In a move towards digitalization and streamlining business processes, France will implement mandatory B2B e-invoicing and e-reporting.
Although initially set to roll out from July 2024 until January 2026, on July 28, 2023, the French government postponed the mandatory adoption of e-invoicing and e-reporting, and a new timeline is yet to be announced.
Two key considerations drive this delay:
- The extended timeline will provide businesses with a valuable opportunity to prepare thoroughly for the forthcoming e-invoicing requirements, ensuring a smoother and more effective transition when e-invoicing becomes mandatory.
- The extended timeline shows the French government’s commitment to working collaboratively with businesses and technology providers to create a supportive environment that fosters successful e-invoicing adoption across various sectors and stakeholders.
That said, this new e-invoicing mandate introduces the Continuous Transaction Controls (CTC) model and aims to increase efficiency, cut costs, and fight fraud.
To help businesses prepare for these changes, we have prepared this A-Z guide to provide you with essential information on France’s current e-invoicing rules.
What is electronic invoicing in France?
Electronic invoicing in France refers to the mandatory issuing, transmitting, and receipt of e-invoices in an established format and includes a minimum base of data in a structured form.
What are the current e-invoicing rules in France?
The current e-invoicing rules in France require that all companies, irrespective of their size, must be capable of accepting e-invoices.
This rule was initially set to roll out by July 1, 2024, before the postponement.
Nevertheless, e-invoices have been mandatory since January 2020 in France concerning transactions with the government (B2G).
Which transactions require electronic invoicing?
Transactions subject to electronic invoicing in France are business-to-business (B2B) transactions for the purchase and sale of goods and/or the supply of services subject to VAT when the transactions are within the national territory.
However, it’s important to note that mandatory electronic invoicing does not apply to transactions exempt from VAT under specific articles of the General Tax Code.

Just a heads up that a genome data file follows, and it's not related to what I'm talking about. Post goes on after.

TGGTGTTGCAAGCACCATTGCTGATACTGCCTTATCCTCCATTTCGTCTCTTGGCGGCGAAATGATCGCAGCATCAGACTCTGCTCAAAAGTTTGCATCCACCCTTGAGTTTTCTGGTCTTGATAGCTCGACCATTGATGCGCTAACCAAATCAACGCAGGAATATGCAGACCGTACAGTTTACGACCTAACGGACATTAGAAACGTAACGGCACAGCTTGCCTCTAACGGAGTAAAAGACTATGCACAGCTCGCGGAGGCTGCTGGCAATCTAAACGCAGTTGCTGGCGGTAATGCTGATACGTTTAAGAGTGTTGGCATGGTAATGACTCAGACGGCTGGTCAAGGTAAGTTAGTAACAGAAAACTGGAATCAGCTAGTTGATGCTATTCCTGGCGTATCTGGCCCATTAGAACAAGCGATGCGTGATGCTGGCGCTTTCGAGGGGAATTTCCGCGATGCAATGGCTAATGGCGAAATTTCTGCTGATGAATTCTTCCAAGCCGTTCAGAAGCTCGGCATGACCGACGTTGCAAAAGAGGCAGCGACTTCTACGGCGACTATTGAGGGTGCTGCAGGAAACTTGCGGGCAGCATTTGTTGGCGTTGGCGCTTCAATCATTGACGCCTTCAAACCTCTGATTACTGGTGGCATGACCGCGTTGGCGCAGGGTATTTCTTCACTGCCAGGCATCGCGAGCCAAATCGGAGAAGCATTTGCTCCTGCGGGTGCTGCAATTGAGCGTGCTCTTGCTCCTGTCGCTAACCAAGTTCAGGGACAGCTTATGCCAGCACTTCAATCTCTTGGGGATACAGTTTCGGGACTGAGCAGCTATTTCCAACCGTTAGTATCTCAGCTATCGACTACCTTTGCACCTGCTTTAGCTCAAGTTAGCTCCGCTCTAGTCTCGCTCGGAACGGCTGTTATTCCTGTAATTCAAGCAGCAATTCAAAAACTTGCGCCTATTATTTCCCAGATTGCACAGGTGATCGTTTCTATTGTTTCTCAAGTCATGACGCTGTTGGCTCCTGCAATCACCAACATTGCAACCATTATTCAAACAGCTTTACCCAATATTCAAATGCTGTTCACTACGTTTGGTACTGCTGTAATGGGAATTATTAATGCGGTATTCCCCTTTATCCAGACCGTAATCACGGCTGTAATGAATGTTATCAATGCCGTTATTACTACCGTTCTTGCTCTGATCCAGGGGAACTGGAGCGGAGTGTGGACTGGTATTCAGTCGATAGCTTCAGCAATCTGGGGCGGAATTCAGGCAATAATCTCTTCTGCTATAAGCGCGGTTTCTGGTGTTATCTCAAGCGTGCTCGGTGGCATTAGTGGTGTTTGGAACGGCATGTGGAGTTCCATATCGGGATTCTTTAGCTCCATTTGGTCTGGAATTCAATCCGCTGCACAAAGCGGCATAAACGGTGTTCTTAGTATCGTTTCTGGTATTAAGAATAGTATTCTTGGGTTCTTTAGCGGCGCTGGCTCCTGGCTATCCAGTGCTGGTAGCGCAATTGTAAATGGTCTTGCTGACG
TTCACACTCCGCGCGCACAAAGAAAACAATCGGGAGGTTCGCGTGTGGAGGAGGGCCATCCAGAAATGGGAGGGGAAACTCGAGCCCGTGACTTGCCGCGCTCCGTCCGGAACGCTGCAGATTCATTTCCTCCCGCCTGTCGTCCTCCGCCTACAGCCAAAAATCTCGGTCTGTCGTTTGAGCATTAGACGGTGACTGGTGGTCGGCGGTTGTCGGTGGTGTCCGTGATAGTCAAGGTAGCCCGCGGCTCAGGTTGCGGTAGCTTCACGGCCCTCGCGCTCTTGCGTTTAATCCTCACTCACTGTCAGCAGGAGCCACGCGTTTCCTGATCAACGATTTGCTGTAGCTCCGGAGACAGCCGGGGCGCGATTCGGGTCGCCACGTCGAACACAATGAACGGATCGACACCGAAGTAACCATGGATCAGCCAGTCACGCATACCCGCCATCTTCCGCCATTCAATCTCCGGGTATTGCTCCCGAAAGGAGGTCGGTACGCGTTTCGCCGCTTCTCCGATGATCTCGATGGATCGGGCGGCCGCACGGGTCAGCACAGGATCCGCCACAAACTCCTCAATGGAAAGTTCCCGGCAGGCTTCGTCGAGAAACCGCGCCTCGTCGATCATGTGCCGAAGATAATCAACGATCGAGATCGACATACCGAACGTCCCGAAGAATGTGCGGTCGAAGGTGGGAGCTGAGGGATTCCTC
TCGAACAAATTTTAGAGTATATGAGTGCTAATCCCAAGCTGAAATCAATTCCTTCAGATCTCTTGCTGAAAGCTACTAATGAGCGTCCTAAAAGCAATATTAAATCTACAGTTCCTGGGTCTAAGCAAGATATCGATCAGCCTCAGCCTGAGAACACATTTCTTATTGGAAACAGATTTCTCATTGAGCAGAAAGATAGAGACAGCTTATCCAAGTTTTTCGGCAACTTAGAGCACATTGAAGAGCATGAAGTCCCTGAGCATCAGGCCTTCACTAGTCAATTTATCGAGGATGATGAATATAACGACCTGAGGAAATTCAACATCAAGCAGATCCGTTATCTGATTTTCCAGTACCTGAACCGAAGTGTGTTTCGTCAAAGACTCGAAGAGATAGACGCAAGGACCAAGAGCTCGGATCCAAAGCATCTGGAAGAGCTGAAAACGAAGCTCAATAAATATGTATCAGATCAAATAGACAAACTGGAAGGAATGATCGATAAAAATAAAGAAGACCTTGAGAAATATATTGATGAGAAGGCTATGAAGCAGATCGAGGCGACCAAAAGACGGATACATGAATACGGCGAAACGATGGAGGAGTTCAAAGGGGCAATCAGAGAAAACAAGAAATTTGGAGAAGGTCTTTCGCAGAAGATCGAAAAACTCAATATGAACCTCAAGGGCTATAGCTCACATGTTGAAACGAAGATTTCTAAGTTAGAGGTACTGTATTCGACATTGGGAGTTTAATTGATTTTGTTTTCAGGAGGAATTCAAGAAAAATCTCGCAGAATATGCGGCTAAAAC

These exempt transactions include:
- Transactions in health (Article 261, 4, 1°).
- Education and training services (Article 261, 4, 4°).
- Real estate transactions (Article 261, 5).
- Transactions carried out by non-profit associations (Article 261,7).
- Banking and financial transactions.
- Insurance and reinsurance transactions (Article 261 C).
Characteristics of the electronic invoice in France
E-invoices in France must comply with specific technical and legal requirements to be valid and enforceable.
Here are some of the characteristics of e-invoicing in France:
What e-invoice format will be required?
There will be several acceptable formats for e-invoices in France, and all partner platforms must offer a minimum number of common formats to ensure interoperability.
The invoice can be created in a structured or mixed form using one of the three base formats compatible with the EN16931 standard, which is the EU's e-invoicing standard.
These three base formats are:
It is possible to create a PDF invoice, but it must still meet strict technical requirements, and scanning paper invoices is not an acceptable practice.
Factur-X is a unique standard that combines a human-readable PDF with machine-readable XML language.
This standard was developed through collaboration between France's National Forum for Electronic Invoices and Electronic Public Contracts (FNFE-MPE) and Germany's Forum elektronische Rechnung Deutschland (FeRD).
You may also like: How Many Types of E-Invoice Are There? (In-Depth Analysis).
What payment data needs to be submitted?
In France, suppliers must report payment information for sales or invoices where the tax point date is on payment under the e-reporting mandate.
This is intended to help the French Tax Administration pre-fill value-added tax returns and determine the collected VAT.
However, there are exceptions to this requirement. If a supplier has been authorized to pay the value-added tax (VAT) accounted for on an accrual basis under the “régime des débits,” or if the customer is responsible for accounting for VAT under the reverse charge mechanism, the supplier is exempted from this reporting requirement.
While we await further details on the required payment data that suppliers will need to report, we expect that it will include the following:
- Date of payment collection
- The amount collected, including VAT, broken down by the applicable VAT rate.
What network should be used?
When the new timeline is set, companies will have two options for sending electronic invoices and meeting their reporting duties in the B2B sector.
The first option is to use the services of a third-party provider (PDP) responsible for transmitting the e-invoice data to the business customer and passing on the prescribed information to the French tax authorities.
The second option is to use the official invoicing portal (PPF) connected to the Chorus Pro. The French government, however, has announced that the PPF will only have basic core functionality and is likely to be used only by the smallest companies.